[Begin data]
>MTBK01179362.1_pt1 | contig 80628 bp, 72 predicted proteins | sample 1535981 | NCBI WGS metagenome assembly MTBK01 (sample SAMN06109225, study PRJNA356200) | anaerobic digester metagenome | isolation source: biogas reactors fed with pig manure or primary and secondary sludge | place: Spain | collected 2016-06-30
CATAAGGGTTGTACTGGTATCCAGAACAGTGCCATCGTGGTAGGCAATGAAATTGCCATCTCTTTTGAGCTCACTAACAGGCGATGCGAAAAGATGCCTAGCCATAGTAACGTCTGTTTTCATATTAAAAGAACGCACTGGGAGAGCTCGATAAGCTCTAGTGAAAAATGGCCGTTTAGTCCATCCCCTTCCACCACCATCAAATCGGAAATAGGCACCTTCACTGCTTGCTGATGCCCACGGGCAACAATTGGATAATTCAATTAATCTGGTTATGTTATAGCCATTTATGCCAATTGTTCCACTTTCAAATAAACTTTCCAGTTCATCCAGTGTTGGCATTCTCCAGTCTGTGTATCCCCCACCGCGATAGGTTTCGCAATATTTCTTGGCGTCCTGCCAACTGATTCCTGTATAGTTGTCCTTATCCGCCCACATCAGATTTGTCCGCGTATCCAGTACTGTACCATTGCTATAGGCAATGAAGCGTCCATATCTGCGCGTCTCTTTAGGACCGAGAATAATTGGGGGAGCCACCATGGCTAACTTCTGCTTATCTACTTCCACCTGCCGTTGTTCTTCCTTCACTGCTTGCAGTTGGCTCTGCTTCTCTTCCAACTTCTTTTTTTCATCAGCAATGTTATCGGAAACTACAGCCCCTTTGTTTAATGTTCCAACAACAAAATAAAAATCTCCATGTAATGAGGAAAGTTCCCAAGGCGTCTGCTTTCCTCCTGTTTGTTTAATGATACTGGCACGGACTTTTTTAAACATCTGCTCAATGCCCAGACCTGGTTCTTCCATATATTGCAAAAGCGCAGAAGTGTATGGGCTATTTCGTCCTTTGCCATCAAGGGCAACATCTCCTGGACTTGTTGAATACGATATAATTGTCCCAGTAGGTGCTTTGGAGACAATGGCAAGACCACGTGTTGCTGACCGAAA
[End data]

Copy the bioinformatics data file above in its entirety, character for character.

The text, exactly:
>MTBK01179362.1_pt1 | contig 80628 bp, 72 predicted proteins | sample 1535981 | NCBI WGS metagenome assembly MTBK01 (sample SAMN06109225, study PRJNA356200) | anaerobic digester metagenome | isolation source: biogas reactors fed with pig manure or primary and secondary sludge | place: Spain | collected 2016-06-30
CATAAGGGTTGTACTGGTATCCAGAACAGTGCCATCGTGGTAGGCAATGAAATTGCCATCTCTTTTGAGCTCACTAACAGGCGATGCGAAAAGATGCCTAGCCATAGTAACGTCTGTTTTCATATTAAAAGAACGCACTGGGAGAGCTCGATAAGCTCTAGTGAAAAATGGCCGTTTAGTCCATCCCCTTCCACCACCATCAAATCGGAAATAGGCACCTTCACTGCTTGCTGATGCCCACGGGCAACAATTGGATAATTCAATTAATCTGGTTATGTTATAGCCATTTATGCCAATTGTTCCACTTTCAAATAAACTTTCCAGTTCATCCAGTGTTGGCATTCTCCAGTCTGTGTATCCCCCACCGCGATAGGTTTCGCAATATTTCTTGGCGTCCTGCCAACTGATTCCTGTATAGTTGTCCTTATCCGCCCACATCAGATTTGTCCGCGTATCCAGTACTGTACCATTGCTATAGGCAATGAAGCGTCCATATCTGCGCGTCTCTTTAGGACCGAGAATAATTGGGGGAGCCACCATGGCTAACTTCTGCTTATCTACTTCCACCTGCCGTTGTTCTTCCTTCACTGCTTGCAGTTGGCTCTGCTTCTCTTCCAACTTCTTTTTTTCATCAGCAATGTTATCGGAAACTACAGCCCCTTTGTTTAATGTTCCAACAACAAAATAAAAATCTCCATGTAATGAGGAAAGTTCCCAAGGCGTCTGCTTTCCTCCTGTTTGTTTAATGATACTGGCACGGACTTTTTTAAACATCTGCTCAATGCCCAGACCTGGTTCTTCCATATATTGCAAAAGCGCAGAAGTGTATGGGCTATTTCGTCCTTTGCCATCAAGGGCAACATCTCCTGGACTTGTTGAATACGATATAATTGTCCCAGTAGGTGCTTTGGAGACAATGGCAAGACCACGTGTTGCTGACCGAAA